WICHITA, Kansas – Over the years, our technology and knowledge about tornadoes and severe thunderstorms have increased.
Yet, some people still depend on tornado sirens. When the sirens go off, there is an active tornado warning. Those sirens aren’t meant to be heard inside.
“We try to maintain the sirens in a way so that people that are outside can hear them, in places where they’re gonna be. The ball diamond, the malls, those kinds of places,” said John Crosby, Sedgwick County Emergency Management.
Throughout the year, the sirens are tested.
“Every single Monday that we tested the sirens, we were making 101 phone calls. Now, we have 147 sirens, and we’re testing them one person, one machine,” added Crosby.
After 2012’s nearly $1 million up-grade, those tests now get done with the push of a button.
The upgrade included the addition of 30 new sirens and a new, high-tech system on each and every one of all the county’s sirens, old and new.
Officials also deleted small sirens that only had a coverage radius of a quarter of a mile, replacing them with larger ones.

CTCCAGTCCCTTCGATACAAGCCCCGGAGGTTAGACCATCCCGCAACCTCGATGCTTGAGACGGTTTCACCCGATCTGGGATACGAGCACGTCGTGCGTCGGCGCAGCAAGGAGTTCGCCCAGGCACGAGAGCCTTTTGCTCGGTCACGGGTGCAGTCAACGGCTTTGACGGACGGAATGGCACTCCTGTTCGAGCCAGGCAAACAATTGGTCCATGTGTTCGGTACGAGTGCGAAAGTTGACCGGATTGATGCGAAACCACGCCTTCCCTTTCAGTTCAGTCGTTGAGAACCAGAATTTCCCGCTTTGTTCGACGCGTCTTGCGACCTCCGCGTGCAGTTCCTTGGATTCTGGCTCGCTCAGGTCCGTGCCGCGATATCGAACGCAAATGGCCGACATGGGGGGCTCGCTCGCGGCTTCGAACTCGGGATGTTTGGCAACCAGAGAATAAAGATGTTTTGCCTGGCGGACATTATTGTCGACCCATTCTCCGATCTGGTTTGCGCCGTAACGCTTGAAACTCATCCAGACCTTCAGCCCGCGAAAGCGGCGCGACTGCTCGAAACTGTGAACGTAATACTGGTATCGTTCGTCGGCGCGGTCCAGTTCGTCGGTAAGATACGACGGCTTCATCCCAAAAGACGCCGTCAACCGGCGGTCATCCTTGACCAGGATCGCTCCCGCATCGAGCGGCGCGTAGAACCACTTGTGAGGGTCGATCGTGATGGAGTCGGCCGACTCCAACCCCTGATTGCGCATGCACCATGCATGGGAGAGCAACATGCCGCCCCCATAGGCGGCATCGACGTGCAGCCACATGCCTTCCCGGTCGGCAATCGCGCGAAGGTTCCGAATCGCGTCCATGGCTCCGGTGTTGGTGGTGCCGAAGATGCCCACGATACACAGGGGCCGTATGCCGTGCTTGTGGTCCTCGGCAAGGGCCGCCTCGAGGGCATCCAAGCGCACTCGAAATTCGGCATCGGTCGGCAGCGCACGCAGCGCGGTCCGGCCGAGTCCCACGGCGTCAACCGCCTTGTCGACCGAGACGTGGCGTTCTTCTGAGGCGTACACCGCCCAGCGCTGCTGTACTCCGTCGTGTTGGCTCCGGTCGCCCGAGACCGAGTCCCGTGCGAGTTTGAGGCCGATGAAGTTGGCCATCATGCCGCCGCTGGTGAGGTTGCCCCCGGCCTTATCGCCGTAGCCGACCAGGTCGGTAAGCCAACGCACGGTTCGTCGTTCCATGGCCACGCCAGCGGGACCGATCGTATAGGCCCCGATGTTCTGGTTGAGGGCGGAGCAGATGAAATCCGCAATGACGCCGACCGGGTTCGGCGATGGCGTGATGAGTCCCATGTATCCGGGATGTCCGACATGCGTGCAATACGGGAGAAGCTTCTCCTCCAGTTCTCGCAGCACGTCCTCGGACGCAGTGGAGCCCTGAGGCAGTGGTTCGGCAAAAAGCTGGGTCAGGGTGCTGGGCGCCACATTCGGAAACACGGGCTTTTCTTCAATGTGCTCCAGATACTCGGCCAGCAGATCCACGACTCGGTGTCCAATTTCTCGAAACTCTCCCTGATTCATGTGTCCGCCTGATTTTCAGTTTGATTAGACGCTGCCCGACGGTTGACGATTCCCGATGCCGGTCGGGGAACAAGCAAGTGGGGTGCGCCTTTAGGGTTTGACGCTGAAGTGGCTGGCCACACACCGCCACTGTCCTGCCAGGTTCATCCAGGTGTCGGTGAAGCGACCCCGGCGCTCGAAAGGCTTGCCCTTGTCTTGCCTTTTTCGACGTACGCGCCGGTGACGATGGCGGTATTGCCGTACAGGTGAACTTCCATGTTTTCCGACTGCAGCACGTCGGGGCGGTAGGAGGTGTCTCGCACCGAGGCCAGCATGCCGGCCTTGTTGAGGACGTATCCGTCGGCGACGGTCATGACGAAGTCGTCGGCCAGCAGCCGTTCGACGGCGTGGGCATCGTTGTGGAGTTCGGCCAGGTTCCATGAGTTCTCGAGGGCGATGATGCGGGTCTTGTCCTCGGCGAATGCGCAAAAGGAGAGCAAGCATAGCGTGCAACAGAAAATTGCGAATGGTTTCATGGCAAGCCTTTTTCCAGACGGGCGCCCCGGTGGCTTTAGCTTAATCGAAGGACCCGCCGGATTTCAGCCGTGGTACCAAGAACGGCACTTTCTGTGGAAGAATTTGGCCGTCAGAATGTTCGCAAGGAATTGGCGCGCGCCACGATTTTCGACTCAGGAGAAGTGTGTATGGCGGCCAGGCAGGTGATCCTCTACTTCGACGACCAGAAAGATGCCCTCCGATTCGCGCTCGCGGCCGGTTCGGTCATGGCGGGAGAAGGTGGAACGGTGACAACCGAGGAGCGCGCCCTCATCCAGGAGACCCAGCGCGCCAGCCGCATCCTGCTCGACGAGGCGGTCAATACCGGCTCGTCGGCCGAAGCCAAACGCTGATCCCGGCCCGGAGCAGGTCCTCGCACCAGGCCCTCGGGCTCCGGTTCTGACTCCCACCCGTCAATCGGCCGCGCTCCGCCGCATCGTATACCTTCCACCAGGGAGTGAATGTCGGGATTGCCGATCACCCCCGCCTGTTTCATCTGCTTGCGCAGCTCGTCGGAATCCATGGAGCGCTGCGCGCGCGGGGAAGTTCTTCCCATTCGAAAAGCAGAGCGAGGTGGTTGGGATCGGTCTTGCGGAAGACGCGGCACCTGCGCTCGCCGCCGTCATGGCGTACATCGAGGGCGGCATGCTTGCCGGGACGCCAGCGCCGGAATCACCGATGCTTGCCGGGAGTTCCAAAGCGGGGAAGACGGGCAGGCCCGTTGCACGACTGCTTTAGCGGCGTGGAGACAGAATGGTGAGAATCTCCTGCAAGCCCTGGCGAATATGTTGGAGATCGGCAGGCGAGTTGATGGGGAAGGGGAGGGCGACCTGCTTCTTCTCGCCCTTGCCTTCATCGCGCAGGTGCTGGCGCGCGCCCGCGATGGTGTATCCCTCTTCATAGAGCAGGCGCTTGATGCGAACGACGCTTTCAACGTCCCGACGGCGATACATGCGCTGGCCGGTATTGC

That way, more areas were made-up of over-lapping sirens which has increased their reach.
Emergency management officials say in ‘high-noise areas’, like at US-54 or I-135, the overlap in the county’s siren coverage map is necessary, to make sure everyone can hear a siren when they need to most, like in the event a tornado warning.
Emergency management tests the sirens every week and search out the reason for any failures. Recently, they found copper thieves had stripped the wires off the pole.
“Every time we see something wrong, we go take care of it as soon as possible,” said Crosby. “The siren’s main job is to alert you to something is wrong so that you will seek shelter and seek information.”
If it’s not Monday at noon and you hear the siren, the chances are that something’s wrong.